I'm not as down on Ford as some of you are. He's not perfect and he does some frustrating things, but he also does some good things. I expected more from his defense due to his quickness but I think another season with the team and our game will help him. He may never be Mark Jackson but he's not Travis Best either... although he's obviously more Travis than Mark. And he's way more consistent than Tinsley and consistency is important in a PG. And (so far) he has all the appearances of being more of a team player and particularly more of a coachable player than Tinsley.

    Granger probably had one of the best regular seasons as a player that the NBA Pacers have seen. We pretty much saw everything with Granger this season. Offensive growth, an All-star nod, leadership, 4th quarter growth, a better understanding of the game and the players around him, timely defense, etc.. He even quieted Robertmto's early season complaints that he wasn't a 4th qtr player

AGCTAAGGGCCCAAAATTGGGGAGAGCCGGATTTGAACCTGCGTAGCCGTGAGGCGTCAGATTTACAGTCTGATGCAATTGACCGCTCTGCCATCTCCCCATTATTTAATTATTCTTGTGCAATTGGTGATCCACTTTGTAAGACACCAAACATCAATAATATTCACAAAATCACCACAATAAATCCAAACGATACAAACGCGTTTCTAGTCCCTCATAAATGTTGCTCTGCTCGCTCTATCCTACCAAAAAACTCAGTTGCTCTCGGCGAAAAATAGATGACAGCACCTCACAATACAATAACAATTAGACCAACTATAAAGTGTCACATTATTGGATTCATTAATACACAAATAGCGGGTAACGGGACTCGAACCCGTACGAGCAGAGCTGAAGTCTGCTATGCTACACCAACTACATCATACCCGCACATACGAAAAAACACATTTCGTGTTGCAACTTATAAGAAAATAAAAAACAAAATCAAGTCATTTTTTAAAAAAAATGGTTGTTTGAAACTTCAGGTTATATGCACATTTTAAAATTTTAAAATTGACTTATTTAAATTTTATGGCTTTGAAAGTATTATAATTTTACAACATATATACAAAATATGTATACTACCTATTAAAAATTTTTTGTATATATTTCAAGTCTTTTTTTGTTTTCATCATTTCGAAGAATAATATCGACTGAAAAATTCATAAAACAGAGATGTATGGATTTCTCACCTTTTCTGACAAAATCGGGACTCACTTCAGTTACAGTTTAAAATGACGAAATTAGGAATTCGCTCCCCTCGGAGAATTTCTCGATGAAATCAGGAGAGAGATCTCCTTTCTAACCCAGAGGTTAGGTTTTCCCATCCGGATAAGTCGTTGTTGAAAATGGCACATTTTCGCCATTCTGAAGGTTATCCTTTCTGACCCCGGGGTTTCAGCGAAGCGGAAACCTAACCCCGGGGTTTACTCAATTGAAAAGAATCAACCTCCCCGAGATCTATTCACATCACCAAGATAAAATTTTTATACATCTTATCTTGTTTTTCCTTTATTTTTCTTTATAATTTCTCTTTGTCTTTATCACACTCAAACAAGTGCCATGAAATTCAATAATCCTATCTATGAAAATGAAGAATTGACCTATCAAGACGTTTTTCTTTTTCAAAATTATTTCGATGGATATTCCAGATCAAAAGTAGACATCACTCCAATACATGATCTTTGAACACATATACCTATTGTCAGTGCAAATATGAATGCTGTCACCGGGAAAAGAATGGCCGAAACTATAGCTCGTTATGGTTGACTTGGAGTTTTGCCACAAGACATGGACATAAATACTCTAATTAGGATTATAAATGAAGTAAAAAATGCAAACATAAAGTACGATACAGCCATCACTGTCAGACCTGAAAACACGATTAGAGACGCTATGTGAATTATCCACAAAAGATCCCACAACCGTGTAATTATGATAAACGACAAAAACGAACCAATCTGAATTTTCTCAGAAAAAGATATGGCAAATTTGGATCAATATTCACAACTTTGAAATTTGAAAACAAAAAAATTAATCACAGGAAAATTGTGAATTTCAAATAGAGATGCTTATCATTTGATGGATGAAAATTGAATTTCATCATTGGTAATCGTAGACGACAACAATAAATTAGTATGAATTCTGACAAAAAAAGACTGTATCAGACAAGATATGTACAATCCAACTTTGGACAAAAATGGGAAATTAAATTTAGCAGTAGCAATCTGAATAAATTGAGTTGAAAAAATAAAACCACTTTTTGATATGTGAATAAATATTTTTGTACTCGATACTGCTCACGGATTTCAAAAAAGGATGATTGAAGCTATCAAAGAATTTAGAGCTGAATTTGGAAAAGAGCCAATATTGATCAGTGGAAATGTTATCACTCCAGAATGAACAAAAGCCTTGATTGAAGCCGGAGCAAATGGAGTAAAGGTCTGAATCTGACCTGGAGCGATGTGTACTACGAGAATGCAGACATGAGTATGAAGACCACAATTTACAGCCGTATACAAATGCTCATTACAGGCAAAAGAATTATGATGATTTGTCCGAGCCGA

Granger grew into his leadership role and appears to have the respect of his teammates and TPTB. That's not something that can be said of JO. I suspect that is not all due to the things we see and know about. I think dedication to the game, practice, etc are factors in that.

    I'm not the biggest Jim O'Brien fan because quite frankly, I can't figure out what he really wants. Maybe, just maybe, he's building a system and allowing some things to happen for player growth. Maybe the 3rd year is when he says: "OK, you guys can shoot the ball. You know how to score and you know what each other offensive abilities are. Now, let's play some defense and make that the final piece of the puzzle and not only make the playoffs but win in the playoffs"

    ...A guy can dream can't he?